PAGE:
After taking over his aunt's working ranch, Compton Cowboy Randy Savvy developed an equestrian program to serve inner-city youth at risk for dropping out of school, incarceration and poverty.
In response to the violence and trauma around him, Savvy also makes music, and his single, "Colorblind," served as an essential anthem during last summer's protests. In an interview for "LA Times Today," Savvy joined host Lisa McRee to share his story.
The Compton Cowboys are a group of childhood friends who use horseback riding and equestrian culture to influence inner-city youth.
"We grew up riding together in a program that my aunt started called the Compton Junior Posse in the '80s," Savvy said. "It is an organization that used horses to keep kids out of the street. We are all products of that program, so now we are paving it forward to the next generation. We are involved hands-on and are trying to show the kids a different way, and we're trying to do something good for our city."
The coronavirus pandemic harmed the ranch, but Savvy said he reached out to the community for help.
"The community is everything for us. hey are the reason we keep going when things got hard. All we did was reach out publicly through a post, and the city of Compton and the greater community helped out with funding. We even ended up hearing from Dr. Dre, who reached out and donated a year's worth of funding to feed our horses. That was incredible and helped us get through it. Thanks to him and everyone else that lend a hand, it really meant everything to keep our ranch running and going, and we are still here and still in the fight."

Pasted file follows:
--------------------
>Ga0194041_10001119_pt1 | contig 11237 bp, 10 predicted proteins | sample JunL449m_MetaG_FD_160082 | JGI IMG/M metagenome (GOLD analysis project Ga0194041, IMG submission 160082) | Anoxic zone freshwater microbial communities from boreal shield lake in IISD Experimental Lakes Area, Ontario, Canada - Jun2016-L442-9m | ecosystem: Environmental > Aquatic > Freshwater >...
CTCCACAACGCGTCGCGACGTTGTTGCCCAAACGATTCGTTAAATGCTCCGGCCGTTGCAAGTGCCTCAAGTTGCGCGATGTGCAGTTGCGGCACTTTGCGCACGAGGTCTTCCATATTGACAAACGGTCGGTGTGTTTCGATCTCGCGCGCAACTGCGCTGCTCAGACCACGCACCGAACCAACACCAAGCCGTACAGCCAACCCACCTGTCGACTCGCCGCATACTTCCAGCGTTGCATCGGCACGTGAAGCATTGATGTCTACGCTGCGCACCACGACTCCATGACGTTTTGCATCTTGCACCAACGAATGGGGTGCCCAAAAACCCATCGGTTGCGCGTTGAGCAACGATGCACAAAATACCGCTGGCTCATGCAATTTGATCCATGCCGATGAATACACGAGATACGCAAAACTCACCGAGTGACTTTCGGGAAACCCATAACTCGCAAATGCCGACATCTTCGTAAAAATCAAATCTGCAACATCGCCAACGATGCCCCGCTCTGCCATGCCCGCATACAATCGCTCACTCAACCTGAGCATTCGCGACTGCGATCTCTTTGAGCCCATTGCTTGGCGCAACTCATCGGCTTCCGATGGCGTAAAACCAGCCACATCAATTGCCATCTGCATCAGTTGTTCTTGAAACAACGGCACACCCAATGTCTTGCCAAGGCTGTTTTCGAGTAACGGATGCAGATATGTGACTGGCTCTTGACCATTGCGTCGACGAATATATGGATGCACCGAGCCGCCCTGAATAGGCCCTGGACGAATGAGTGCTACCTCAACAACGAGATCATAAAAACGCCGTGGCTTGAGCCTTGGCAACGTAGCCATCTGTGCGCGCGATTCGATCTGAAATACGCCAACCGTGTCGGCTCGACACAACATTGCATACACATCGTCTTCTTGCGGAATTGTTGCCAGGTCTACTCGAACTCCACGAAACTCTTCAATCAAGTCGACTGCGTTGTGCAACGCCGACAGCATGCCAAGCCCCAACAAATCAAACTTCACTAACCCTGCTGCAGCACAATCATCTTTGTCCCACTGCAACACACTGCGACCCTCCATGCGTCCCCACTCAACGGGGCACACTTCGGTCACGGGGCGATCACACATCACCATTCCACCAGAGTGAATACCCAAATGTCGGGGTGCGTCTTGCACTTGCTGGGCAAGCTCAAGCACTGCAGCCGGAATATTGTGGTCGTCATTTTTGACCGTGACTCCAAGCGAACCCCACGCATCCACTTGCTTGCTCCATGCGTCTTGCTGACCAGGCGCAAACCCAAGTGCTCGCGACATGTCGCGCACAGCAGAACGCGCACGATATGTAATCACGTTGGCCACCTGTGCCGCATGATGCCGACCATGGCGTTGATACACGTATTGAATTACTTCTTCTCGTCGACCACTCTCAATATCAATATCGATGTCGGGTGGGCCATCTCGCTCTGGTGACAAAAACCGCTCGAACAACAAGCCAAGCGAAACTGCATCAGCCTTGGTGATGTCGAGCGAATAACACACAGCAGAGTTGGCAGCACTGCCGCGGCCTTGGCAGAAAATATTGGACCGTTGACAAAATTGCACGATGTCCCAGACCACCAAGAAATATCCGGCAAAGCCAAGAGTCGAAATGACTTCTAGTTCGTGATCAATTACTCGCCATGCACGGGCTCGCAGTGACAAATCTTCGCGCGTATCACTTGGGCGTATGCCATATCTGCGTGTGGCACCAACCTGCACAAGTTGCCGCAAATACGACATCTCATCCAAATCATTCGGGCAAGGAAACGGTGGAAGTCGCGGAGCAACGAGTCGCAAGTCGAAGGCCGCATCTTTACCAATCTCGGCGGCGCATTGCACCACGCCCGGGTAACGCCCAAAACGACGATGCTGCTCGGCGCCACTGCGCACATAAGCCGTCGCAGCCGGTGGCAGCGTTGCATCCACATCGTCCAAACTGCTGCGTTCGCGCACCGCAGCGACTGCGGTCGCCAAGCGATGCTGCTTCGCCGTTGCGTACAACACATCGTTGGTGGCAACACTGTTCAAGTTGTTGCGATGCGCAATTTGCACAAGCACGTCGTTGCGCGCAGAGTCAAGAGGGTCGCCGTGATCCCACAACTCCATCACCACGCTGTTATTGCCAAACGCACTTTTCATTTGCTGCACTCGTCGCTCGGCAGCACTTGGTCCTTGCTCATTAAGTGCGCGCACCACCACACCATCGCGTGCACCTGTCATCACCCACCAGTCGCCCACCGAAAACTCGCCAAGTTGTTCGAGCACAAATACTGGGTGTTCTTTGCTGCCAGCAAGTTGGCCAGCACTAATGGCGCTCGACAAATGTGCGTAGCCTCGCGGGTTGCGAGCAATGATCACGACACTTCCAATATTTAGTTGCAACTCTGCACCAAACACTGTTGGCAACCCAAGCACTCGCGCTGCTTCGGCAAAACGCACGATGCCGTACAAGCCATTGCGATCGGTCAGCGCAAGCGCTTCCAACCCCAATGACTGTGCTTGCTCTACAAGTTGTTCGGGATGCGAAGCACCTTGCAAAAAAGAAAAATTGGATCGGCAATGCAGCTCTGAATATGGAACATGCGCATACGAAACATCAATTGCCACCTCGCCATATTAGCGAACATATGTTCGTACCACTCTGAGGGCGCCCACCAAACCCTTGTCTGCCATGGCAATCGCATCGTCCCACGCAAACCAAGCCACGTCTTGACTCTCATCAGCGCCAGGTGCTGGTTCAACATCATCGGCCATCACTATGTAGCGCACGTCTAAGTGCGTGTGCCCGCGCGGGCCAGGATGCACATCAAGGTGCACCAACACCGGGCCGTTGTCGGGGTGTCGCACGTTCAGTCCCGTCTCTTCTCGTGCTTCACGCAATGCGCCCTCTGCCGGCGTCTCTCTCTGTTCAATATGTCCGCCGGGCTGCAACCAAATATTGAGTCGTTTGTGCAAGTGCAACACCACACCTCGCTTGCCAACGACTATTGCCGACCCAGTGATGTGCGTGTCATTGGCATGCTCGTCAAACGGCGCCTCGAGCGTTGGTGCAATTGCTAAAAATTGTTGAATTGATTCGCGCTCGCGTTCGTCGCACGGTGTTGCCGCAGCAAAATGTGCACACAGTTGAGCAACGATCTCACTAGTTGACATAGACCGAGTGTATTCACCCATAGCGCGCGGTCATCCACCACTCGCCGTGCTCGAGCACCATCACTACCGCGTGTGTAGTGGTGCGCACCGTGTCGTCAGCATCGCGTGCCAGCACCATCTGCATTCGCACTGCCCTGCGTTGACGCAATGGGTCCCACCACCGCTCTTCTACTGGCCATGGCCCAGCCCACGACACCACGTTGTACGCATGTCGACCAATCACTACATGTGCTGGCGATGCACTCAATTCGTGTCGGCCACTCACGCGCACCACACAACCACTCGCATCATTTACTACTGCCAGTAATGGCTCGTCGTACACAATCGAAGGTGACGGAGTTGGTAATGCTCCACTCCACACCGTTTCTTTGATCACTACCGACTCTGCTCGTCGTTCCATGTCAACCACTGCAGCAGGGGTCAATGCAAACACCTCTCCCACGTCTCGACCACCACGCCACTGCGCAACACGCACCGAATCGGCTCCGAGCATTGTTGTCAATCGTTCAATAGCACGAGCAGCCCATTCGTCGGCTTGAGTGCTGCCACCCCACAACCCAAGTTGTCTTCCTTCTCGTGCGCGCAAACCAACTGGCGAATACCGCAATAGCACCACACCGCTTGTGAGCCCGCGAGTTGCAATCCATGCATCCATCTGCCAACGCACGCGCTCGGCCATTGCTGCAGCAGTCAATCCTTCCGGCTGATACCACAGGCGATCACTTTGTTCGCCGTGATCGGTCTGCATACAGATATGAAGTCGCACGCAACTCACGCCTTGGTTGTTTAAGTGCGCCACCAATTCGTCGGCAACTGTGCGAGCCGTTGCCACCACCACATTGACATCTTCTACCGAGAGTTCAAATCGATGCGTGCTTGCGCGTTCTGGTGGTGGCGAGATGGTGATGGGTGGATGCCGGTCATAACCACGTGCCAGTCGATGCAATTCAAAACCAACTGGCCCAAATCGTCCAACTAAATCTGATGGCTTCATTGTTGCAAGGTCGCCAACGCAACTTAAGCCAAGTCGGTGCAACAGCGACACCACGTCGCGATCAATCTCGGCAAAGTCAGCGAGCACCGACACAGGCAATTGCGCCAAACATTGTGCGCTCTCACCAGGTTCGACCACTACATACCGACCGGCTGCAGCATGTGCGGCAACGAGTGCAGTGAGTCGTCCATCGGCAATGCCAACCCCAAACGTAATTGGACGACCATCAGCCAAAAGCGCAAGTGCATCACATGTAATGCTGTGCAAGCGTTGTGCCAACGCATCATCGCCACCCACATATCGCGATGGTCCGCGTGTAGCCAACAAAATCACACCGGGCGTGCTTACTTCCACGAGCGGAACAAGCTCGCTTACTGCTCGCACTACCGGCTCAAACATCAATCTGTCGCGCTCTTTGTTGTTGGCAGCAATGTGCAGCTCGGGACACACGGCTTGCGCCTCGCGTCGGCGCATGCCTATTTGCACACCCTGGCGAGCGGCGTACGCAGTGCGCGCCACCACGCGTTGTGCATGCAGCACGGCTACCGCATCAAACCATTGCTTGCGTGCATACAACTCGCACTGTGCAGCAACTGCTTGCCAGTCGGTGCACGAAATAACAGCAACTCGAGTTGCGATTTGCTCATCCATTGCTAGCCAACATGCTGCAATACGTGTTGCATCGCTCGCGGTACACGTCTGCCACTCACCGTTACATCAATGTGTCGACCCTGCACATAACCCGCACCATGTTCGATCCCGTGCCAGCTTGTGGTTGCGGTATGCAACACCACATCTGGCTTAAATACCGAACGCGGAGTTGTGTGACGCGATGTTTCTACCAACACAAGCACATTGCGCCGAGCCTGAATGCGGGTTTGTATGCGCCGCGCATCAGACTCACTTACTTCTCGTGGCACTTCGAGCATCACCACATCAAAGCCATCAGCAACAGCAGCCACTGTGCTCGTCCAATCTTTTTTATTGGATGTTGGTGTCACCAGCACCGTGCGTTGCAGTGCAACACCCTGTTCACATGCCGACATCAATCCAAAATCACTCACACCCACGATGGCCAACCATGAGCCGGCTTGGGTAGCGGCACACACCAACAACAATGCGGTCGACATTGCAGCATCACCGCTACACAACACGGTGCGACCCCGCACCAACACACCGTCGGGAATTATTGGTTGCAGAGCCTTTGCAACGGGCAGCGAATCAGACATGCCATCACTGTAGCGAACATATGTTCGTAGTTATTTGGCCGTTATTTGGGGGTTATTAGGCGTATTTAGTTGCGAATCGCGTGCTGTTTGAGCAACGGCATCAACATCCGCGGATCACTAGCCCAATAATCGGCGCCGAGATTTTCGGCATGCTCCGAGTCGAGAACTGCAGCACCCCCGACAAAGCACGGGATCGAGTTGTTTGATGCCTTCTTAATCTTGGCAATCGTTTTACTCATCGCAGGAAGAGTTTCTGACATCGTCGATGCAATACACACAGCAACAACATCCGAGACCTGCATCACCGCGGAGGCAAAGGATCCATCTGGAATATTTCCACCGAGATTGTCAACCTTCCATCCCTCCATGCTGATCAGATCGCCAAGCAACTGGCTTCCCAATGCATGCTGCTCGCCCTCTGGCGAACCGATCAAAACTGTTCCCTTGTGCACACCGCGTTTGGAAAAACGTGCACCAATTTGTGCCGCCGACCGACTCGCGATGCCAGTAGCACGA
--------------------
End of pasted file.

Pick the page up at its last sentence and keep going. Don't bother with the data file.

Dr. Dre also worked on a song with Savvy, titled "Colorblind." The song focuses on how different colors contribute to the trauma faced in communities of color.
"It was a song I had in mind that I originally wrote to address gang violence in our community," said Savvy. "But then, when police killed George Floyd, it got back into my mind, and I realized this serves as a bigger message, so I reached out to Dre, and he put his musical touch into it. He elevated into what it was, and now when you listen to it, it gives you goosebumps. The song addresses all the different traumas we experience in the inner city related to the colors we see. I am thinking about the red and blue lights of the police cars that we see, or bloods and crips flags. We have seen a lot of yellow tape from murder scenes, white chalk from the ground; Black faces on the asphalt, so where we come from, all these colors haunt me traumatize me over my life. So, that is what the song addresses. It is about getting out of this toxic cycle of crime and violence we experience and try to make a better way for ourselves as a people."
Last year, author and journalist Walter Thompson-Hernandez released the book Compton Cowboys, and now it is being made into a film. Savvy said this is an excellent way to tell Black stories.
"We are developing a full-length feature film. It is going to be about the Compton Cowboys, and it is inspired by true events. It will have actors, writers, and all of that. We are almost done with the script now. I think there is an appetite for more diverse faces on screen, books, and different things. People want to hear new and fresh stuff, and the kids need to see that diversity in the entertainment industry."
Regarding the Compton Cowboys, the ranch remains closed to the public, but Savvy said he is hopeful that the program will be up and running soon.
"We are still in the trenches fighting a good fight and trying to keep the ranch open. But for now, our horses are here; they are healthy, they are fed, and everything is taken care of. We are keeping our fingers crossed, but hopefully, as COVID starts to ease up, we can start getting back to the program and do stuff with our kids, which we care about the most. We want the ranch to be a space for kids to come and escape, and be around nature and horses, and get that much-needed therapy that they need."